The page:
But what are you counting as an obscure peripheral?
I've had problems with a Pinnacle PCI video capture card, but to be fair, there was no post XP drivers for that anyway.
And a slide scanner. Ditto, no XP drivers, and Linux support patchy, but I can run XP in VirtualBox to access it over USB.
I did also have some problems with a broadcom wireless chipset from around 2001, but it would not work with WPA in XP, even using the available Windows drivers.
But graphic cards? The open source nvidia and ati drivers work well (at least for 2D) with most old hardware, in fact much better than the legacy Windows ones once the proprietary windows ones have dropped all support. And the open source 3D support is getting better all the time, and for reasonably current hardware the binary non-free drivers actually work very well. There was some criticism of multi-head support, but it does work, although maybe not as easily as Windows, and again, it's getting better all the time.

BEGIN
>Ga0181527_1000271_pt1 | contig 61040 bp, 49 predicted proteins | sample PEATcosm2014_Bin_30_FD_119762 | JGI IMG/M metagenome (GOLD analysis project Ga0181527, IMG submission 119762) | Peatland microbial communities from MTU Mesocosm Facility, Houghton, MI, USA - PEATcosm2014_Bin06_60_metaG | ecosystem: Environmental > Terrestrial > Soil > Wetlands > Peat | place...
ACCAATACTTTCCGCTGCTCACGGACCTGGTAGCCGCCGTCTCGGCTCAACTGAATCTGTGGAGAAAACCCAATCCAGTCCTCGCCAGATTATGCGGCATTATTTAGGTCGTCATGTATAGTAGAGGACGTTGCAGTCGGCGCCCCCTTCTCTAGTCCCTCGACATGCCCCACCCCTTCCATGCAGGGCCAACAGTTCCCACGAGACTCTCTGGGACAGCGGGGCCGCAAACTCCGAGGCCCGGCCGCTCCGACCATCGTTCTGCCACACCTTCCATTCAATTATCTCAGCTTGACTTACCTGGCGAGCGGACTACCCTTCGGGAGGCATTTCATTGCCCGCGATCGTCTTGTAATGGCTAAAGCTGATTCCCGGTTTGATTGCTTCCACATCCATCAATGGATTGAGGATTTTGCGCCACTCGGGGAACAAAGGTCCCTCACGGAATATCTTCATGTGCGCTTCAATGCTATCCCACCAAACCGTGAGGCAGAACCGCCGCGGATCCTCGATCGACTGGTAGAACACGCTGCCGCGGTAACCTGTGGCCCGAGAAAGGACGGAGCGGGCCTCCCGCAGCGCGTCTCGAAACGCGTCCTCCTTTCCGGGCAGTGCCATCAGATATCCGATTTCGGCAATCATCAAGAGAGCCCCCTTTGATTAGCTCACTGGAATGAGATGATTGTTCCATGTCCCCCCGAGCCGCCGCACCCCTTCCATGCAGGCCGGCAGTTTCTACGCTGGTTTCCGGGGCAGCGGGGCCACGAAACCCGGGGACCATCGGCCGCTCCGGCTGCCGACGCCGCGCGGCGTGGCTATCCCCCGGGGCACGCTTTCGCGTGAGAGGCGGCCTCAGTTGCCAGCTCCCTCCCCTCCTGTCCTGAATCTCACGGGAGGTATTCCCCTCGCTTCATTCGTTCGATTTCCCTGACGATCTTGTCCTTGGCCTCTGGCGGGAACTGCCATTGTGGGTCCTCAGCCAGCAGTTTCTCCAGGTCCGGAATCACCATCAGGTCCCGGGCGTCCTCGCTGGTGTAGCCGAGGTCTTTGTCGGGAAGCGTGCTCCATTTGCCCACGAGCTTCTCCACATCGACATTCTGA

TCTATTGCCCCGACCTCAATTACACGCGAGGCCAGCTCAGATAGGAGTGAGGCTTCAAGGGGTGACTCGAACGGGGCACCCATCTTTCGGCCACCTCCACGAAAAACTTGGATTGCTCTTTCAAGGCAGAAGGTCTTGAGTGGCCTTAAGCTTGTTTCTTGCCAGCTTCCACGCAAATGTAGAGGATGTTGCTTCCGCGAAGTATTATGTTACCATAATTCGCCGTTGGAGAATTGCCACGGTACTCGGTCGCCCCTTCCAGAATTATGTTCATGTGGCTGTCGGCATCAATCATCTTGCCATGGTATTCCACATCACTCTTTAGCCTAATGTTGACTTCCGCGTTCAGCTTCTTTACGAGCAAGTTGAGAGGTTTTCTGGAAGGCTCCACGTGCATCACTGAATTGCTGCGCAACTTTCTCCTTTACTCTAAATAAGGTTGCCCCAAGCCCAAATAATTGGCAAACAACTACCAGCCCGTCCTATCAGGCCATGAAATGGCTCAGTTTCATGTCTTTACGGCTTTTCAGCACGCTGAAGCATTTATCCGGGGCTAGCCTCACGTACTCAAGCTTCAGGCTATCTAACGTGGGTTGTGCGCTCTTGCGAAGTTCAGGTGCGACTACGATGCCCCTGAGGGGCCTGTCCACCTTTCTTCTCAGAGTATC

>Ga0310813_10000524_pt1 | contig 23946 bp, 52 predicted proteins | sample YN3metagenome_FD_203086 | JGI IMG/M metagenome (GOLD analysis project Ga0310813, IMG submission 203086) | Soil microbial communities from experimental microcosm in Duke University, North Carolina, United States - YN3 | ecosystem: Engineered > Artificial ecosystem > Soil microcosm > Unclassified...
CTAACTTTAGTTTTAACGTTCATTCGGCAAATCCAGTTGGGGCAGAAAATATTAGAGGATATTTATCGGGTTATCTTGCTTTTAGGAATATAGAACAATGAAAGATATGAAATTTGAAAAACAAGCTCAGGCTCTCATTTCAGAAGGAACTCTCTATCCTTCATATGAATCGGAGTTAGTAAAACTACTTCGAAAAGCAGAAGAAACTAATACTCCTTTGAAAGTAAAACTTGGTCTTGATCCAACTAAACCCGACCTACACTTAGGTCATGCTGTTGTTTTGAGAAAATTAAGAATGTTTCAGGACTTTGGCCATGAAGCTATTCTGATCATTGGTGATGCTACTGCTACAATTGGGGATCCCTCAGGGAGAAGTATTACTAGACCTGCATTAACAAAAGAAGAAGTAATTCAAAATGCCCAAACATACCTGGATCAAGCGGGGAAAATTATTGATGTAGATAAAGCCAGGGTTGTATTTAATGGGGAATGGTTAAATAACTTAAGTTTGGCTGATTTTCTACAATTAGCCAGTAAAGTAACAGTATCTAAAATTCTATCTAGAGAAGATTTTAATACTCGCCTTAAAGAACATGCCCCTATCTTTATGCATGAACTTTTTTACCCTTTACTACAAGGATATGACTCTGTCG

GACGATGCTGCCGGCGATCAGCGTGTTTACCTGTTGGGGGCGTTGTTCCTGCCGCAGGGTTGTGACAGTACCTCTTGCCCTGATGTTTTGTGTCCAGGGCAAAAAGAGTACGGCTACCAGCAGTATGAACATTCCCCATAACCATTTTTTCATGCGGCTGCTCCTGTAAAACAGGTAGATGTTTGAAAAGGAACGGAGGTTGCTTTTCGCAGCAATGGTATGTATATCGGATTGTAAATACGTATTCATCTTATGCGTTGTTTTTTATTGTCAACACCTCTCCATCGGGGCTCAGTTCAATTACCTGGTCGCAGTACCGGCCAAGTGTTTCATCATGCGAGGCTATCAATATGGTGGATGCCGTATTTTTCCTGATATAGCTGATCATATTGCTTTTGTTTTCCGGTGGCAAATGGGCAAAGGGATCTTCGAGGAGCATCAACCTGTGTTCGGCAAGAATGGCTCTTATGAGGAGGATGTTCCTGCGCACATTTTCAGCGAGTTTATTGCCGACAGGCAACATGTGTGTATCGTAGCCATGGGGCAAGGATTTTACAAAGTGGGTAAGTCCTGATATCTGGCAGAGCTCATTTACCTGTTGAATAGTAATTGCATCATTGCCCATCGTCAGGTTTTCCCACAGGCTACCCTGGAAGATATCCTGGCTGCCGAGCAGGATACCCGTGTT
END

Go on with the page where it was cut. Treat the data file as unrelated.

Similarly sound, network, wireless, USB devices. I have far more problems with Windows drivers rebuilding older machines than I do for Linux.
Generally for older hardware, if someone wrote a Linux driver for it at some time in the past, it's still there and probably still in the repositories and the module stubs are still in the kernel, unlike Windows, where the old drivers more often than not will not work at all.
One word of caution for people with older Celeron, some Atom and some Mobile Pentium processors (like the Banias Pentium M that was put in many laptops in the early noughties) that either do not support PAE (Pentium Address Extension) or report it wrongly. Modern Linux distro's often do not come with kernels that support these systems. It is sometimes possible to work around this, but generally it's not worth the effort.